The Bechdel Cast’s Jamie Loftus and Caitlin Durante joins hosts Gemma and Slim to discuss four favorite films: Paddington 2; Titanic; School of Rock and I, Tonya. Plus: why Paddington will always pass the Bechdel Test, ranking Nicole Kidman’s wigs, terrifying Paddington mafia logic, whether the Poddington podcast will ever come to life, Sally Hawkins, Titanic tourism, Jamie’s hole-punch era, the two-part Titanic VHS, our Billy Zane anecdotes, Phantom merch, horny ’90s women, Fabrizio, why Jack Black needs to be kissing in more movies, Joan Cusack’s iconic monologue, Jamie’s MoviePass addiction to I, Tonya, Caitlin’s cult, and movie teams that could beat Thanos.Read transcript
Ondi Timoner, the celebrated documentarian behind such classics as Dig! (2004) and We Live In Public (2009) assuredly moves into narrative cinema with this evocative and bracing biopic of the controversial photographer Robert Mapplethorpe. Shot to great effect on grainy 16-millimeter stock (sprinkled with a little Super 8 here and there), Timoner leans into the grimy romance of 1970s New York as she chronicles how Mapplethorpe’s embracing of photography—which was only beginning to be perceived as an art form—awakened his sexuality and illuminated hitherto underground aspects of gay culture for the wider world. Matt Smith is phenomenal in the title role, providing a nuanced performance that brings Mapplethorpe the man—in addition to the artist—to vivid life. Timoner is great at weaving Mapplethorpe’s photographs into the narrative, and they comprise a significant part of the story being told.
Nia DaCosta—Little Woods
Rising star Tessa Thompson (Thor: Ragnarok, Westworld) is a tower of cinematic strength in this often bleak, but never dispiriting, dramatic thriller. It’s an extremely promising feature-length debut from writer/director Nia DaCosta, who finds an aesthetic power in the grim North Dakota location that provides a notable counterpoint to the way the Coens explored the same setting in their 1996 classic Fargo. Thompson plays a resourceful and resilient young woman on the verge of getting her life together as her probation period comes to a close, who is forced back into drug dealing to help her sister (Lily James—Cinderella, Baby Driver) and save their childhood home from foreclosure. James Badge Dale, one of the great modern character actors, is fantastic in scuzzy support. Although very much a success in its own right, this made me hugely excited for whatever DaCosta does next. With Little Woods, named for the town in which it is set, she may have created a new sub-genre—Bleak Noir.
Pietra Brettkelly—Yellow Is Forbidden
The latest work from acclaimed Kiwi documentary filmmaker Pietra Brettkelly (A Flickering Truth) chronicles the efforts of Chinese fashion designer Guo Pei to get officially recognized by Paris’s Chambre Syndicate de la Haute Couture, the highest honor in the global fashion industry. Guo Pei—who came to international mainstream prominence when Rihanna wore a flowing yellow gown she designed to the 2015 Met Gala—proves a naturally cinematic subject whose creativity and determination is felt palpably throughout the film. Brettkelly’s portrait is an intimate and illuminating journey into the rarely explored world of high-end Chinese fashion design. The lush aesthetics of Guo Pei’s sartorial expression are easily matched by the film itself, a beautiful, relentlessly uplifting portrait of a creative force whose pure artistry simply demands to be recognized.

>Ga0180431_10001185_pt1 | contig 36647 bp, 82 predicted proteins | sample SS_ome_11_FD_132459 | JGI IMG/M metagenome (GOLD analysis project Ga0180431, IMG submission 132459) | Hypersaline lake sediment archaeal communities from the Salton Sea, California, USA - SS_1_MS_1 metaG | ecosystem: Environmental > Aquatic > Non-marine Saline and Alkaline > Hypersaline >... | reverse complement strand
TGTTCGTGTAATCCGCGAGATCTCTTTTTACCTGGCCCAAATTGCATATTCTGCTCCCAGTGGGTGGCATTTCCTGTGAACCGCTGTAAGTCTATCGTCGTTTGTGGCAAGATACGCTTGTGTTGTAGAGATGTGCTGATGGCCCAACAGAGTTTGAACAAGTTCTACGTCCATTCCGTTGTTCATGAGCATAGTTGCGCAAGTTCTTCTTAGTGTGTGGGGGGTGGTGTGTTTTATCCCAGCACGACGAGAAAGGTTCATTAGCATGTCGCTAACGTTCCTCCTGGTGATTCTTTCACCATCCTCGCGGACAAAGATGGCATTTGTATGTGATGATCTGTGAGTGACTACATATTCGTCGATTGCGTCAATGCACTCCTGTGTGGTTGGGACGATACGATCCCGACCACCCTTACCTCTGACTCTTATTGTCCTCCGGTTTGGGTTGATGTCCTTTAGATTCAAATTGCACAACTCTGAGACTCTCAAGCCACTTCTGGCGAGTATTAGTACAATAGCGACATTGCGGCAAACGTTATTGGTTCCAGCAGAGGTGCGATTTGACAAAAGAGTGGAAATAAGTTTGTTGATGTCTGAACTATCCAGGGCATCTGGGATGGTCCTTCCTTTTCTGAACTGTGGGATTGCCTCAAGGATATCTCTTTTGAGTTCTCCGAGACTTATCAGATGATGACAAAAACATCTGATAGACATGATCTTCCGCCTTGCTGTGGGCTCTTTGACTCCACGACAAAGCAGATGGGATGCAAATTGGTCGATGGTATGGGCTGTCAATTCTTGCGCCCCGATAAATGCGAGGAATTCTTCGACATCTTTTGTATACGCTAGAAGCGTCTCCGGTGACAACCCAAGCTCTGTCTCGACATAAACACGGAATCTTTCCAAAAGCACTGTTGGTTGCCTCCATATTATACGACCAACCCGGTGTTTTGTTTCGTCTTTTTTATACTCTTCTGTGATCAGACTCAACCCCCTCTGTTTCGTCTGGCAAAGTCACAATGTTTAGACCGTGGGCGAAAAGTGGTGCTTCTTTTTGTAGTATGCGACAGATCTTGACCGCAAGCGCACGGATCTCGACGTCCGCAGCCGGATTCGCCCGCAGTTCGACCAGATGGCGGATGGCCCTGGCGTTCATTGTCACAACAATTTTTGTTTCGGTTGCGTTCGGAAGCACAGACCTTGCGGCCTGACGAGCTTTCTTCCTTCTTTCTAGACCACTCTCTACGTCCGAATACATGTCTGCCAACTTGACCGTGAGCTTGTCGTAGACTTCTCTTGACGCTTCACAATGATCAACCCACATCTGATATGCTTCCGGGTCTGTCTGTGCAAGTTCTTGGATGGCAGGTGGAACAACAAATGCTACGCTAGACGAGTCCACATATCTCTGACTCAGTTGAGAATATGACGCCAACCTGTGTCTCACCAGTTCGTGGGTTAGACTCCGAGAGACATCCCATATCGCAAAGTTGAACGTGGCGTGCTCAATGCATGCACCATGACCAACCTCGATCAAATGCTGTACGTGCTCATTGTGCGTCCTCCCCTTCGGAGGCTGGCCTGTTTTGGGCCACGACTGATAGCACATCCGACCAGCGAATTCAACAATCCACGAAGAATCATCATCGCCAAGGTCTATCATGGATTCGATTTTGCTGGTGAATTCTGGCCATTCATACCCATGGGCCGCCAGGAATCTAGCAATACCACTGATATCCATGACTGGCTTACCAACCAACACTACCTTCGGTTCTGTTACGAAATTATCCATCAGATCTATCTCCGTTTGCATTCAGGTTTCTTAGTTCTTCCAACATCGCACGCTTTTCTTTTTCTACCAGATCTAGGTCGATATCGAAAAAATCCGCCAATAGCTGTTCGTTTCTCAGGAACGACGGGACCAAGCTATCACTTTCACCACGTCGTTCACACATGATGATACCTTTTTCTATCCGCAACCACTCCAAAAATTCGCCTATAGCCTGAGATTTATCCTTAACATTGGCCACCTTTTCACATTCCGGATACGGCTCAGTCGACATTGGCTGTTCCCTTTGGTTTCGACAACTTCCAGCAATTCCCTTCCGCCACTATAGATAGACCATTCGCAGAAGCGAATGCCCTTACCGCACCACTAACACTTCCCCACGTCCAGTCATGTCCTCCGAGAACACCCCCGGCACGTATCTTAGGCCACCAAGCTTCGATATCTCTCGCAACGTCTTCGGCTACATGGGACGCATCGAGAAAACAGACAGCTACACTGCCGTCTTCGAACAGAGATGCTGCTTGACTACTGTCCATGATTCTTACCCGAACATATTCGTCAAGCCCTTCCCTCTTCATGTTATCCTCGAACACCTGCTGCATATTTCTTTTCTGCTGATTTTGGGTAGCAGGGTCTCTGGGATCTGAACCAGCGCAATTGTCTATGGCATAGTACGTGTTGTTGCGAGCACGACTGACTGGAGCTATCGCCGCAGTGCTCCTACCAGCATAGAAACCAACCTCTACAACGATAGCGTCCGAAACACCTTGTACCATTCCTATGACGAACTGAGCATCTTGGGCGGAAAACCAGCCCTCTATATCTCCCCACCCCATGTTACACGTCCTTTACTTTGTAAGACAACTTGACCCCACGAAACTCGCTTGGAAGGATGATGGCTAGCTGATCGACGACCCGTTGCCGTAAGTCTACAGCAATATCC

Melissa B. Miller-Costanzo—All These Small Moments
Occasionally coming across as a more grounded take on Noah Baumbach’s The Squid and the Whale, writer/director Miller-Costanzo’s feature-length directorial debut is a well observed portrait of the enormity of teenage angst. Brendan Meyer (The OA, The Guest) plays a New York high schooler obsessed with the alluring blonde (Girls’ Jemima Kirke) he gawks at on the bus every morning. His angst is amplified by the fact that his parents (Molly Ringwald and Brian D’Arcy James, both emphasizing flawed humanity) increasingly appear headed for divorce. The amusingly awkward Meyer is a welcome guileless alternative to the overly articulate teens that pepper modern cinema. Playing his classmate/fellow misfit, Harley Quinn Smith (daughter of filmmaker Kevin Smith) proves emphatically she has something interesting to offer the acting world. Bodes extremely well for Miller-Costanzo’s future filmography.
Meredith Danluck—State Like Sleep
Meredith Danluck’s neo-noir is set in a location heretofore almost entirely unexplored in the world of thriller cinema: Belgium. It embraces the setting’s other-ness to create a splendidly unsettling film. Katherine Waterston—who recently graduated to blockbuster status with lead roles in Alien: Covenant and Fantastic Beasts And Where To Find Them—ably takes the focus of practically every shot in State Like Sleep as an American photographer dealing with the lingering consequences of the unexplained shooting death of her famous actor husband, played by Michiel Huisman (The Invitation, Game of Thrones). This entails interactions with a skeezy underground club owner played by Luke Evans (The Hobbit) and a travelling businessman played with laconic charm by the always-remarkable Michael Shannon (The Shape of Water). The film’s woozy charms very much live up to its title.